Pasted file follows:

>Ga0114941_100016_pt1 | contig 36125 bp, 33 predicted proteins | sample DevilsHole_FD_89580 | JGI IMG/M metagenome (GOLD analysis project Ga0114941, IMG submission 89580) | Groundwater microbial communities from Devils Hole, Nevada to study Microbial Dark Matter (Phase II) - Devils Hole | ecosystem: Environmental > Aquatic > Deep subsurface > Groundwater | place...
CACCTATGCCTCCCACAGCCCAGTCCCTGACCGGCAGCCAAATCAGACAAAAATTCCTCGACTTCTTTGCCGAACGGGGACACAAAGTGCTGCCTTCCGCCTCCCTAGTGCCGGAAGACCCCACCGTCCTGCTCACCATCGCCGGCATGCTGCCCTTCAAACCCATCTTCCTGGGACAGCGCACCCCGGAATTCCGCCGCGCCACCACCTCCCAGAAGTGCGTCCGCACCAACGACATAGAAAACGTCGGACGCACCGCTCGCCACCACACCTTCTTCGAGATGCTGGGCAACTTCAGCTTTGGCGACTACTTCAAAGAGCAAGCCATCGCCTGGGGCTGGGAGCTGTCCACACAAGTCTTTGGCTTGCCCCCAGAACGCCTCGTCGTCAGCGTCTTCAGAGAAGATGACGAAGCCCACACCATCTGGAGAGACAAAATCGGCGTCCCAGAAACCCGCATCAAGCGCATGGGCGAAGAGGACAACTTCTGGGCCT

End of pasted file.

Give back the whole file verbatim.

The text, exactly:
>Ga0114941_100016_pt1 | contig 36125 bp, 33 predicted proteins | sample DevilsHole_FD_89580 | JGI IMG/M metagenome (GOLD analysis project Ga0114941, IMG submission 89580) | Groundwater microbial communities from Devils Hole, Nevada to study Microbial Dark Matter (Phase II) - Devils Hole | ecosystem: Environmental > Aquatic > Deep subsurface > Groundwater | place...
CACCTATGCCTCCCACAGCCCAGTCCCTGACCGGCAGCCAAATCAGACAAAAATTCCTCGACTTCTTTGCCGAACGGGGACACAAAGTGCTGCCTTCCGCCTCCCTAGTGCCGGAAGACCCCACCGTCCTGCTCACCATCGCCGGCATGCTGCCCTTCAAACCCATCTTCCTGGGACAGCGCACCCCGGAATTCCGCCGCGCCACCACCTCCCAGAAGTGCGTCCGCACCAACGACATAGAAAACGTCGGACGCACCGCTCGCCACCACACCTTCTTCGAGATGCTGGGCAACTTCAGCTTTGGCGACTACTTCAAAGAGCAAGCCATCGCCTGGGGCTGGGAGCTGTCCACACAAGTCTTTGGCTTGCCCCCAGAACGCCTCGTCGTCAGCGTCTTCAGAGAAGATGACGAAGCCCACACCATCTGGAGAGACAAAATCGGCGTCCCAGAAACCCGCATCAAGCGCATGGGCGAAGAGGACAACTTCTGGGCCT